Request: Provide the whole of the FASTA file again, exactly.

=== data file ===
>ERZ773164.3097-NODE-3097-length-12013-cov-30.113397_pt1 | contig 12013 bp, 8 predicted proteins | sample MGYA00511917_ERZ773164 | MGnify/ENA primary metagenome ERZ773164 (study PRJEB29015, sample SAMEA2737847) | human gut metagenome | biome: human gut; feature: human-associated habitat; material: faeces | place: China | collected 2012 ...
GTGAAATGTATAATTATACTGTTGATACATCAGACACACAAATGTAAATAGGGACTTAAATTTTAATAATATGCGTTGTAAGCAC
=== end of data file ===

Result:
>ERZ773164.3097-NODE-3097-length-12013-cov-30.113397_pt1 | contig 12013 bp, 8 predicted proteins | sample MGYA00511917_ERZ773164 | MGnify/ENA primary metagenome ERZ773164 (study PRJEB29015, sample SAMEA2737847) | human gut metagenome | biome: human gut; feature: human-associated habitat; material: faeces | place: China | collected 2012 ...
GTGAAATGTATAATTATACTGTTGATACATCAGACACACAAATGTAAATAGGGACTTAAATTTTAATAATATGCGTTGTAAGCAC